Since Oregon increased law enforcement efforts and enacted a mandatory all-offender ignition interlock law in 2007, the state has reduced drunk driving-related deaths by 35 percent. In 2011, the state had only 97 drunk driving-related fatalities, making up 29 percent of total traffic deaths that year.
Oregon also has a driving under the influence of intoxicants (DUII) Diversion Program that allows eligible DUII offenders to have the charge dismissed upon paying fees and successfully completing an alcohol and drug abuse assessment and treatment program, among other requirements. However, the program created a loophole that allowed nearly half of DUII offenders to operate a vehicle without an ignition interlock. In 2011, Oregon closed that loophole by requiring all DUII offenders in DUII diversion agreements to install the device.
Anyone who operates a vehicle with a blood alcohol concentration (BAC) of 0.08 in Oregon is charged with DUII. Committing a DUII offense is a Class A misdemeanor or, if committed three or more times within 10 years, a Class C felony. Once someone is convicted of a Class C felony, every subsequent DUII offense will be a Class C felony, no matter how much time passes. DUIIs in Oregon are punishable by a fine, jail time, driver’s license suspension or revocation, and drug and alcohol abuse evaluation and, if necessary, treatment.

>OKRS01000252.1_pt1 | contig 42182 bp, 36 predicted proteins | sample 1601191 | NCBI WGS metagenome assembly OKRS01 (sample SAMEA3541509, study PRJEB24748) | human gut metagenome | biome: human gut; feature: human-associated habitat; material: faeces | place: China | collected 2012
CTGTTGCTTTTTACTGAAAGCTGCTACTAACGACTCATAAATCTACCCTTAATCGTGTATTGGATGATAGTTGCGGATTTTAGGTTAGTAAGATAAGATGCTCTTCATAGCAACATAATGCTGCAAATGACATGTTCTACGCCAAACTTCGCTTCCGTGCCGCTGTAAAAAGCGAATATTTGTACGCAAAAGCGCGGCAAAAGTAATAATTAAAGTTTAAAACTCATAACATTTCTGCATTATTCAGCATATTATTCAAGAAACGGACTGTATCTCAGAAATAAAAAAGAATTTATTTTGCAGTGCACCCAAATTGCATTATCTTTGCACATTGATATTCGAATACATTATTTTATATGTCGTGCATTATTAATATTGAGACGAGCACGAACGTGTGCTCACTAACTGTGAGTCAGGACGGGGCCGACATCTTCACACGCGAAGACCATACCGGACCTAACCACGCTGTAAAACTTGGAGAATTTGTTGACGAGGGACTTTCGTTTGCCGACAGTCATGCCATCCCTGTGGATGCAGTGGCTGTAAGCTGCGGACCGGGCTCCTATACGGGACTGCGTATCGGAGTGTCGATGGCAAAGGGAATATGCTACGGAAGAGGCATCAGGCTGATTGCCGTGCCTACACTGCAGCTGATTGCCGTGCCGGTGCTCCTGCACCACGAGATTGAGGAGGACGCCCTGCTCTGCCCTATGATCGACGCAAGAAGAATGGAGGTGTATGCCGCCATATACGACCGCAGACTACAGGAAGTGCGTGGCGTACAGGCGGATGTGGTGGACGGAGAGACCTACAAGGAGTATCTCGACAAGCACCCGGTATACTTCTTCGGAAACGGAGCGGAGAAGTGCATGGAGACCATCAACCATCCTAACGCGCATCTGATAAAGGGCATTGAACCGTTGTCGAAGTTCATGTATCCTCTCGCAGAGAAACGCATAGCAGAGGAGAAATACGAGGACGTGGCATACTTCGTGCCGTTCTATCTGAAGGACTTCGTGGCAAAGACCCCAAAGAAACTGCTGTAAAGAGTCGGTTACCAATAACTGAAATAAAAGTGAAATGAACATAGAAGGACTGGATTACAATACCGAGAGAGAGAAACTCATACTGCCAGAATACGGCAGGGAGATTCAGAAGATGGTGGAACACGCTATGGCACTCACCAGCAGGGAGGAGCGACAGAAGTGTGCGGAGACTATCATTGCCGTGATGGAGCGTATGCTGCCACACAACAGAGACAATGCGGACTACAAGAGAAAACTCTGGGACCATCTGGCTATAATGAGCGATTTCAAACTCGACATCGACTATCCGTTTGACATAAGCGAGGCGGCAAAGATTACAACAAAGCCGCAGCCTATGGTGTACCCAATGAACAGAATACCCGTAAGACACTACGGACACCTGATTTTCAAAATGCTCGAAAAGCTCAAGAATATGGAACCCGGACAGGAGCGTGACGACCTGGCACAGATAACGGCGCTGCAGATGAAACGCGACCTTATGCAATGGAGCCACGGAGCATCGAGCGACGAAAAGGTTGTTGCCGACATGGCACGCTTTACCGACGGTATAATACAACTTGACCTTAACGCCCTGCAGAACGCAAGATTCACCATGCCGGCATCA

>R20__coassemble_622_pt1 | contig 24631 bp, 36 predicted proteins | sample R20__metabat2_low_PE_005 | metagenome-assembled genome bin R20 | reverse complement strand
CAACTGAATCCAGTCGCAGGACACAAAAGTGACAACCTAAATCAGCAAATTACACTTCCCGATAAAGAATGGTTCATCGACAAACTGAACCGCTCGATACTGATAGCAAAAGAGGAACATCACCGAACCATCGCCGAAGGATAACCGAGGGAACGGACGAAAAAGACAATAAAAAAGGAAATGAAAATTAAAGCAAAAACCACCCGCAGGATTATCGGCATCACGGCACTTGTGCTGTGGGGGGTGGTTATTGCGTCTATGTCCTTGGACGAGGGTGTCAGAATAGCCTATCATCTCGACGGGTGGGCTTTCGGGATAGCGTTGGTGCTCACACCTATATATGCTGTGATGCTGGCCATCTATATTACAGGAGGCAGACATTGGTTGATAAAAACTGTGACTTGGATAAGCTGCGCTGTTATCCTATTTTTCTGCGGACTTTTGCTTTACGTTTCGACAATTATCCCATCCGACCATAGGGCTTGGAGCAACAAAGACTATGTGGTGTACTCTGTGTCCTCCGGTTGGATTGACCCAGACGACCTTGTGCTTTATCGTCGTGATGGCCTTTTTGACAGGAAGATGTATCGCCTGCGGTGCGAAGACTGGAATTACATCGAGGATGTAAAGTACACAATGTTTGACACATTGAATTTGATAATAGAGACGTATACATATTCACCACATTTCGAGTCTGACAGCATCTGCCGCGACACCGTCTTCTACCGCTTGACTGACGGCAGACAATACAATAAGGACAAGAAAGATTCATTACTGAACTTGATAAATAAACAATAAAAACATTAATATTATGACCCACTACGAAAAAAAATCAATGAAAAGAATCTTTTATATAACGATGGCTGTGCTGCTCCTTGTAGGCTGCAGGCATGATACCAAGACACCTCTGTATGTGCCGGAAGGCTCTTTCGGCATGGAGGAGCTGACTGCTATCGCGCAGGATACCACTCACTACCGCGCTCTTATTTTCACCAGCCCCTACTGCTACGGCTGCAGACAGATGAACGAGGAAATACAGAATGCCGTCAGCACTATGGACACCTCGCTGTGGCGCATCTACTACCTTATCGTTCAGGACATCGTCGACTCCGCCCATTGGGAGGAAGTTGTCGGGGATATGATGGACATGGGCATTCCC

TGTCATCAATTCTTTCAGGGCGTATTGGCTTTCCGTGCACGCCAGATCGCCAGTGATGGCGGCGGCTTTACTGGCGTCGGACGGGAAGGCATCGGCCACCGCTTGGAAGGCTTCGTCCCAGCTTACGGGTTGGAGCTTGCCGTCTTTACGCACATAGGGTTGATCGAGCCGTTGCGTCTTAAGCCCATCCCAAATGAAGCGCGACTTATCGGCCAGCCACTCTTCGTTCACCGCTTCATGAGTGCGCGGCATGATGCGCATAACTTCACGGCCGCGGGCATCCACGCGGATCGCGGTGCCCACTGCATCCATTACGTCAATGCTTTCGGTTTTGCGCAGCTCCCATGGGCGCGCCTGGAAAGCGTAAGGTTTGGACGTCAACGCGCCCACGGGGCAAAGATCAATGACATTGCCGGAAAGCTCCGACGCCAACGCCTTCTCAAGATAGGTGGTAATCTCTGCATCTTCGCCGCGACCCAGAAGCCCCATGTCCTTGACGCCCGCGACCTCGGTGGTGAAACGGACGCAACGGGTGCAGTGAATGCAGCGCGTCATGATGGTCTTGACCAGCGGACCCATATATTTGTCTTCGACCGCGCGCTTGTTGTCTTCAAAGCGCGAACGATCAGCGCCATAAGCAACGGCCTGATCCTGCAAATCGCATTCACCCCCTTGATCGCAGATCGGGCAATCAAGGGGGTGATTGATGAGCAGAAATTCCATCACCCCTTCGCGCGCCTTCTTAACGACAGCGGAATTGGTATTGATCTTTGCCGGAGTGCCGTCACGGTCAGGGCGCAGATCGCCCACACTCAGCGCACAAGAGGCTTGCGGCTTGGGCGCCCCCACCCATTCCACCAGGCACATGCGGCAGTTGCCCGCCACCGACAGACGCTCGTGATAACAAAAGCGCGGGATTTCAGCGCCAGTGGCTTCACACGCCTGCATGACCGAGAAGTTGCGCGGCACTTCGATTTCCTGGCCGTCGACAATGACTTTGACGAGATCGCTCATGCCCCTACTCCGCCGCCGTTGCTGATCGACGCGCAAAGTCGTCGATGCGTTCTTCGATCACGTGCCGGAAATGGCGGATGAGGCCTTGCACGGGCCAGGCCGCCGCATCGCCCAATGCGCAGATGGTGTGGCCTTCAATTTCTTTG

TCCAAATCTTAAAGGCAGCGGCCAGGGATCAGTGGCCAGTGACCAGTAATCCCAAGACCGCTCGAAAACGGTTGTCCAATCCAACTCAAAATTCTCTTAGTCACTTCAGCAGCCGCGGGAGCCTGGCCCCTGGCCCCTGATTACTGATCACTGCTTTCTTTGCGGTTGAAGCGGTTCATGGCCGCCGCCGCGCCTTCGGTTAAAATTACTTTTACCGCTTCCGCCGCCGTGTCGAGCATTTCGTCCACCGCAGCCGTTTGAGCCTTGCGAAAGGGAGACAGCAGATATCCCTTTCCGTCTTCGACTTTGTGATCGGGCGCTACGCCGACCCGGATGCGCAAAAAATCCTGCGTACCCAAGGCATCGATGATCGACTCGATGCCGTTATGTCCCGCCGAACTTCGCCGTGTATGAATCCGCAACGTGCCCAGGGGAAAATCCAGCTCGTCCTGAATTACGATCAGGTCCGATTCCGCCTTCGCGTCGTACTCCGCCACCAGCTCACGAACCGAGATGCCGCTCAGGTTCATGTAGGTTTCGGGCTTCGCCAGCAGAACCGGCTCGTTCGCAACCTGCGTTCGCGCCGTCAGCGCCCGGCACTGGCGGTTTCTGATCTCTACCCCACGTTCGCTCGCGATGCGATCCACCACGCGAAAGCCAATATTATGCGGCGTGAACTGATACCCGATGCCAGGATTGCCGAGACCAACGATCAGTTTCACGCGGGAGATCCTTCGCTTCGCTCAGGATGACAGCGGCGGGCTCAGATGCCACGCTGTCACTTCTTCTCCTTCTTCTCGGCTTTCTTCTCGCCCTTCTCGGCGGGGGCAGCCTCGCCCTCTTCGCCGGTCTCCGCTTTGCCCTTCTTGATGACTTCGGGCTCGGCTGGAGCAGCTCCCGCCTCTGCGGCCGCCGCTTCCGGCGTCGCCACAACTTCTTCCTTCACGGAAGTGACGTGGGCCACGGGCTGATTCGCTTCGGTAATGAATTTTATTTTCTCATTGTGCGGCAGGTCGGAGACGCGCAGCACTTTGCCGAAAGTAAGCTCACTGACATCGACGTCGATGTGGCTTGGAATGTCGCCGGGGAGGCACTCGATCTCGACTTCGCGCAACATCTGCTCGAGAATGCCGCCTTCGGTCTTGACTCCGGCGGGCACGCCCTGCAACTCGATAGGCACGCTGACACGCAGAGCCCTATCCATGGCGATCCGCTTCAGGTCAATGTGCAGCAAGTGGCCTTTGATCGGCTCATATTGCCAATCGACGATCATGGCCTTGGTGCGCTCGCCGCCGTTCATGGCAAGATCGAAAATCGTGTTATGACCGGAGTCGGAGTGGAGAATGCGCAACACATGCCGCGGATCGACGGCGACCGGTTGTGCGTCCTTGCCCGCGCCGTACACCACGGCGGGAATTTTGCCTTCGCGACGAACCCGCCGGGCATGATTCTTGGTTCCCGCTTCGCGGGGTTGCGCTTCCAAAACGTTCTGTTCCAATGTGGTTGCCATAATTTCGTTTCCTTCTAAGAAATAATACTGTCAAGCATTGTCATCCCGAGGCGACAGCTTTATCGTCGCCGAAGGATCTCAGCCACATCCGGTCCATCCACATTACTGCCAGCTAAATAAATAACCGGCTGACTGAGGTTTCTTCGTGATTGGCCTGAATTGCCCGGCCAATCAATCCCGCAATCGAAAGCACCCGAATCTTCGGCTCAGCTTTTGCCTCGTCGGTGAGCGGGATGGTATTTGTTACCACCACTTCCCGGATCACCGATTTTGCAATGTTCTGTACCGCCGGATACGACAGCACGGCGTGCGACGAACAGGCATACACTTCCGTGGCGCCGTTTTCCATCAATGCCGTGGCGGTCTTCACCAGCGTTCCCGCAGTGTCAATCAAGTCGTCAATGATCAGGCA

- 1st Conviction: $1,000-$6,250 fine; 48 hours to 1 year in jail; 1-year license suspension
- 2nd Conviction $1,500-$6,250 fine; 48 hours to 1 year in jail; 3-year license suspension
- 3rd and Subsequent Conviction (within 10 years): $2,000 minimum fine; 90 days to 5 years in jail; license revocation (can petition for restoration after 10 years)
The minimum fine increases to $2,000 if the drunk driving offender’s BAC was 0.15 or higher. The maximum fine increases to $10,000 if the offender committed a DUII offense while a child under the age of 18 was in the vehicle.
Ignition Interlock Laws
All convicted DUII offenders and any offender who participates in the Diversion Program are required to install an ignition interlock device in their vehicles after their license revocation period is over. Offenders must keep the device installed for 1 or 2 years, depending on prior convictions.